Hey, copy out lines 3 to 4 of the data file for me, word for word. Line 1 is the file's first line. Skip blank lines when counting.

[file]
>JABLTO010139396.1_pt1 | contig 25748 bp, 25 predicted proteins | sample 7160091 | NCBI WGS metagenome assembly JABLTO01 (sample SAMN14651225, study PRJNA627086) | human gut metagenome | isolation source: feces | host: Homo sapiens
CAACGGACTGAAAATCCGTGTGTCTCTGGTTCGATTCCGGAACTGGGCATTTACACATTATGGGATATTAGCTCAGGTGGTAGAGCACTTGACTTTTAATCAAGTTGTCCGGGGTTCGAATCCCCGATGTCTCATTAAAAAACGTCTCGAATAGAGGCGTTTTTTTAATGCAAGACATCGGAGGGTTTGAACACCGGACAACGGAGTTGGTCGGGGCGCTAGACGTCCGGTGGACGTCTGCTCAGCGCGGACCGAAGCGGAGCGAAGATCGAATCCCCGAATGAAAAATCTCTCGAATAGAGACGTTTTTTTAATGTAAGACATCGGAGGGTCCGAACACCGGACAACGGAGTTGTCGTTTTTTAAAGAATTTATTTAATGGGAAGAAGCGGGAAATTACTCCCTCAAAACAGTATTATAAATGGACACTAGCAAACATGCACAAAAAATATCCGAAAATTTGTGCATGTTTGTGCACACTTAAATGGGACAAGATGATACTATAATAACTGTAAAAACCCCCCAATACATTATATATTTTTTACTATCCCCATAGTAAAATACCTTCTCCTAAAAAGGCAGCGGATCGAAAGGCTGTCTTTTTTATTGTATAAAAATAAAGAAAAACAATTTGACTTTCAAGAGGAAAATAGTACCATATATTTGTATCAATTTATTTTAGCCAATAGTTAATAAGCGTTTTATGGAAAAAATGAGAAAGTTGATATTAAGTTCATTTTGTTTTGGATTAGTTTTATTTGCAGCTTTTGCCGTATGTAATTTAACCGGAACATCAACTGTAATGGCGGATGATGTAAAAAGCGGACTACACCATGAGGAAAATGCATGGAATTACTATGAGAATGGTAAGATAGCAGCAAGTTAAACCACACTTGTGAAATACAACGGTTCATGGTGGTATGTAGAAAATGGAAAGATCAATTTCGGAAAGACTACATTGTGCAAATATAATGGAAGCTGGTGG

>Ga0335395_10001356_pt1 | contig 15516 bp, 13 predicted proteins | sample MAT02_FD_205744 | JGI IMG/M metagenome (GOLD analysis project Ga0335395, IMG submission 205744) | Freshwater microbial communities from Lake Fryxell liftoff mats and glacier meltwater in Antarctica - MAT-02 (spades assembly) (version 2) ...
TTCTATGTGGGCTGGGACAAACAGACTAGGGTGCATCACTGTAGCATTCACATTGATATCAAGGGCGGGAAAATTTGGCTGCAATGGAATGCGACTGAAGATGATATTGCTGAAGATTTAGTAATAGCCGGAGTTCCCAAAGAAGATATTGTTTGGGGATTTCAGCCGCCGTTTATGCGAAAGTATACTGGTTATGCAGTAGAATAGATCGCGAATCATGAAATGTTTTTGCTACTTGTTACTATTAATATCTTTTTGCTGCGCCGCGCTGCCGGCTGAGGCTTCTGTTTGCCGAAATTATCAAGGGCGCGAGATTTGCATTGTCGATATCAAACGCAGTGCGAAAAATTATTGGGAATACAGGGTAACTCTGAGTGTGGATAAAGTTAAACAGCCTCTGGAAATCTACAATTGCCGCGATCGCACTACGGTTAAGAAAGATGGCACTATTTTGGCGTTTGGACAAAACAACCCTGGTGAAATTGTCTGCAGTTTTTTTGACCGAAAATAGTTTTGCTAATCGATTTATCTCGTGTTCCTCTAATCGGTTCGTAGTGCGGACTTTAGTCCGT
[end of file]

>Ga0335395_10001356_pt1 | contig 15516 bp, 13 predicted proteins | sample MAT02_FD_205744 | JGI IMG/M metagenome (GOLD analysis project Ga0335395, IMG submission 205744) | Freshwater microbial communities from Lake Fryxell liftoff mats and glacier meltwater in Antarctica - MAT-02 (spades assembly) (version 2) ...
TTCTATGTGGGCTGGGACAAACAGACTAGGGTGCATCACTGTAGCATTCACATTGATATCAAGGGCGGGAAAATTTGGCTGCAATGGAATGCGACTGAAGATGATATTGCTGAAGATTTAGTAATAGCCGGAGTTCCCAAAGAAGATATTGTTTGGGGATTTCAGCCGCCGTTTATGCGAAAGTATACTGGTTATGCAGTAGAATAGATCGCGAATCATGAAATGTTTTTGCTACTTGTTACTATTAATATCTTTTTGCTGCGCCGCGCTGCCGGCTGAGGCTTCTGTTTGCCGAAATTATCAAGGGCGCGAGATTTGCATTGTCGATATCAAACGCAGTGCGAAAAATTATTGGGAATACAGGGTAACTCTGAGTGTGGATAAAGTTAAACAGCCTCTGGAAATCTACAATTGCCGCGATCGCACTACGGTTAAGAAAGATGGCACTATTTTGGCGTTTGGACAAAACAACCCTGGTGAAATTGTCTGCAGTTTTTTTGACCGAAAATAGTTTTGCTAATCGATTTATCTCGTGTTCCTCTAATCGGTTCGTAGTGCGGACTTTAGTCCGT